Using the statistics of the Gaia mission of the ESA and Keplero's K2 mission, an extension of the research mission of the original planet of Kepler, two recent studies have confirmed the existence of a total of 104 new planets extrasolar. Their characteristics extend far and wide, including multi-planet systems, rocky terrestrial worlds and planets orbiting dangerously close to their host stars. These new bodies can be used to understand how different types of planets are formed, and also to provide next-generation telescopes that promise worlds to investigate. Two documents describing these results were published on 2 August and 26 November a The Astronomical Journal.
This new group of exoplanets was discovered in two consecutive waves. In August, researchers at the University of Tokyo announced that they had confirmed 44 new exoplanets by combining K2 and Gaia data. Before Kepler was retired at the end of October, the space telescope performed short observation campaigns and sought the faint obscuration that occurs when a planet orbits around its host star. Combining this data with Gaia statistics, a space observatory that is creating a 3D map of a billion nearby stars, the researchers were able to eliminate false positives and confirm the new exoplanets.
Using this same method, researchers from the University of Tokyo collaborated with the Center of Astrobiology of National Institutes of Natural Sciences to confirm 60 additional extrasolar planets only three months later.
Research groups have not only been able to confirm the existence of 104 new planets, but have also learned something about them. They found two dozen planets living in multi-planet systems, with the sun-sized star K2-187 hosting only four. There are also 34 planets that probably have rock compositions and are less than twice the size of the Earth, but are probably uninhabitable due to subtle or non-existent atmospheres.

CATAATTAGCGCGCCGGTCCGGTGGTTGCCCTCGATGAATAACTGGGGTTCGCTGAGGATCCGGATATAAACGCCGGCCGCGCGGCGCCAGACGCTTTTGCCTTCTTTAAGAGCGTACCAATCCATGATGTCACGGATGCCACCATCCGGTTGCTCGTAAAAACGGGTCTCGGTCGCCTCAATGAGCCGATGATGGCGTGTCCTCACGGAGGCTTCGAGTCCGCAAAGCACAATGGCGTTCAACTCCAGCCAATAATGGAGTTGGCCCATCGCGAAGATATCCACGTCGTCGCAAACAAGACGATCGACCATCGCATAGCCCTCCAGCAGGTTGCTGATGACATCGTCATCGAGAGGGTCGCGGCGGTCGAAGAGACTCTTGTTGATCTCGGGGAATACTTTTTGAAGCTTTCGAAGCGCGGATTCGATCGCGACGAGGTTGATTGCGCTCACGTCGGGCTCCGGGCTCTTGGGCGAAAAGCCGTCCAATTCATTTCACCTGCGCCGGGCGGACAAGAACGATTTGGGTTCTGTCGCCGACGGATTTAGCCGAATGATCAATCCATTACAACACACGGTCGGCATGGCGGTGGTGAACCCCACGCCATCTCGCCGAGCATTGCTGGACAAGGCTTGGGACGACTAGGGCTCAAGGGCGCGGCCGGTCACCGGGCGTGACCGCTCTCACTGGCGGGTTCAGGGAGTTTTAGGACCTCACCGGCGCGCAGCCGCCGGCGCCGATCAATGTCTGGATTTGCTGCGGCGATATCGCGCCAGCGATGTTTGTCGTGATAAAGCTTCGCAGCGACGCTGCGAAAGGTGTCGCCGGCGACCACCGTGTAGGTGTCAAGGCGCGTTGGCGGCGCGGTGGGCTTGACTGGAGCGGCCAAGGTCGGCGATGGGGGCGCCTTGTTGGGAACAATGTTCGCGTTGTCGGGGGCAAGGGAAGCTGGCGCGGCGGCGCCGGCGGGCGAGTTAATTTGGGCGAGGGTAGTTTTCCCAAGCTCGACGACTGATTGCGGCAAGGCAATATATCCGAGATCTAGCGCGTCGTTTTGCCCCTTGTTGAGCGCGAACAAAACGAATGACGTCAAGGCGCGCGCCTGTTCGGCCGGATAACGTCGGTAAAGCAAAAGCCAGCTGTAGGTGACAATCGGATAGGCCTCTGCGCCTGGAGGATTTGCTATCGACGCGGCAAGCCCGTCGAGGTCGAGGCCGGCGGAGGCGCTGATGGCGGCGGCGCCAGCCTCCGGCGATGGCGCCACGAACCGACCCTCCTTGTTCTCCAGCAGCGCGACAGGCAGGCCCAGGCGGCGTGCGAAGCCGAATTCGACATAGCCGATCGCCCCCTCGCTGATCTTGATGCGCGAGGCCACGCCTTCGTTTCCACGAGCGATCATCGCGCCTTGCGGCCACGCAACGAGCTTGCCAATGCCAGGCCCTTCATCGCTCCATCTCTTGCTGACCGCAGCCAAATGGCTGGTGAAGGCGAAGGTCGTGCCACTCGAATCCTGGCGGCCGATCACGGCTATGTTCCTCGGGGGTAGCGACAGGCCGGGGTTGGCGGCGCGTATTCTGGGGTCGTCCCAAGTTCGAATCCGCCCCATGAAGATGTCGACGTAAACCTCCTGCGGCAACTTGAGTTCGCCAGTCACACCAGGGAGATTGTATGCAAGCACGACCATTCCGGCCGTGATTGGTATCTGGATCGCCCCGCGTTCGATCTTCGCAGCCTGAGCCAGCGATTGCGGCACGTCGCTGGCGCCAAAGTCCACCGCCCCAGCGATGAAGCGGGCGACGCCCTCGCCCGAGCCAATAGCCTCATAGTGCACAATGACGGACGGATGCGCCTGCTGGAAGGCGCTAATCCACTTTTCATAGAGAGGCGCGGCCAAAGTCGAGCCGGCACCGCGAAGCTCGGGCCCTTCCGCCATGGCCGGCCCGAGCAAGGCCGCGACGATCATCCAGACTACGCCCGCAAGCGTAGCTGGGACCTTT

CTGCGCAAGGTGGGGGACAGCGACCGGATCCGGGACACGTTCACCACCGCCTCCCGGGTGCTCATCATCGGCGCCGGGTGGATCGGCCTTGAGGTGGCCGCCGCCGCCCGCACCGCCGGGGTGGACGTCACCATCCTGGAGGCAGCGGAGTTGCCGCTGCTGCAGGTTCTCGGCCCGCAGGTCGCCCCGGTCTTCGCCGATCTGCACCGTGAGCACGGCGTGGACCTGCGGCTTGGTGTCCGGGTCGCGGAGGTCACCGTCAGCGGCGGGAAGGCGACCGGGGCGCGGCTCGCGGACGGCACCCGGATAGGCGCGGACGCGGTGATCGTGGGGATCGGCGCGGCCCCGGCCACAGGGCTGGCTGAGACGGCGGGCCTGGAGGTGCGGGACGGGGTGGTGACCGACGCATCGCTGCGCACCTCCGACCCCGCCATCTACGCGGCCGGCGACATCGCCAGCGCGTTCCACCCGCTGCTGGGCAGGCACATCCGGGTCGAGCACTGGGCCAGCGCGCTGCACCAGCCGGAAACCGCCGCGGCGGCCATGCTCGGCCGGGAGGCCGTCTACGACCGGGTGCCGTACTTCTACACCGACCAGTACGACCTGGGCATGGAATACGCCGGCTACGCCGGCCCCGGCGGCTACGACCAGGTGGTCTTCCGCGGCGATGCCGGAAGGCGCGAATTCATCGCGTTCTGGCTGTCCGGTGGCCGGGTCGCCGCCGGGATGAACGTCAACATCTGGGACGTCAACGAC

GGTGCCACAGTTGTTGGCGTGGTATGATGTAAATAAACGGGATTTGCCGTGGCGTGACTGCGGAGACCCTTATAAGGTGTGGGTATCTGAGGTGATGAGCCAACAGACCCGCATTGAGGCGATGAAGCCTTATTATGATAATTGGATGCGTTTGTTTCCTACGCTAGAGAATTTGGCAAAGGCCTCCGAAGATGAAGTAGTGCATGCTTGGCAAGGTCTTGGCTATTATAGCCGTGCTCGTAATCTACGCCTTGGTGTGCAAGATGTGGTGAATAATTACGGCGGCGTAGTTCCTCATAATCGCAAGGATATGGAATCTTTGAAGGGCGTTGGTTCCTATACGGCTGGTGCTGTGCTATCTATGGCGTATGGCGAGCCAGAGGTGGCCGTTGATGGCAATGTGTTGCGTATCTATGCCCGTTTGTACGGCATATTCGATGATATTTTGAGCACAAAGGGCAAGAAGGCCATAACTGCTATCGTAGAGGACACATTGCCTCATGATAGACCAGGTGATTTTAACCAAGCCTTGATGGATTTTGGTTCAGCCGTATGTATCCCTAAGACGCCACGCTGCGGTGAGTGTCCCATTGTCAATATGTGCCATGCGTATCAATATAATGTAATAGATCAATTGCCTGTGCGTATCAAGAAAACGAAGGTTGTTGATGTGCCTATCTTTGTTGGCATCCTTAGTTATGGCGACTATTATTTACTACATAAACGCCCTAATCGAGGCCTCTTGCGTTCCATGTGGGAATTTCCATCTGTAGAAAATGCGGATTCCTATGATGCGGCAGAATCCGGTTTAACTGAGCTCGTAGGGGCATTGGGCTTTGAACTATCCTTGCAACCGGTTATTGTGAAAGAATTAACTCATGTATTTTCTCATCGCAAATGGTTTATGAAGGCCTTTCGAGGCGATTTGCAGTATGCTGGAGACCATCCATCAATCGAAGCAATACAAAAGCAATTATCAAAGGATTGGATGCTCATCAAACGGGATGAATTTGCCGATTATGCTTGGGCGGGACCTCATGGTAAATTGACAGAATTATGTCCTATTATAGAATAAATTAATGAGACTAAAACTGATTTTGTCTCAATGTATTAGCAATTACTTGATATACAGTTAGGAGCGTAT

The most interesting thing is that the data show that seven of these new planets, including an orbit of K2-187, have ultra-short orbital periods – planets so close to the host stars that surround them in less than 24 hours. Our current theory of formation suggests that planets form much further in the orbit of a star, leaving astronomers to wonder how (or how long) these close-knit systems still exist.
Fortunately, there is still a lot of data on K2 to be examined, and the continued discovery of these particular planets will help shed light on their formations and evolution. Better yet, a new space telescope is already hunting for them.
"Although the Kepler Space Telescope was officially withdrawn by NASA, its successor telescope, called TESS, has already begun to collect data.In the first month of operations, TESS has already found many new exoplanets and will continue to discover many more We can expect many new interesting discoveries in the coming years, "said John Livingston of the University of Tokyo in a press release.
With the new extrasolar planets bursting out on the scene faster than ever, and the upcoming missions like the James Webb Space Telescope preparing to investigate them, we are preparing for another epochal discovery.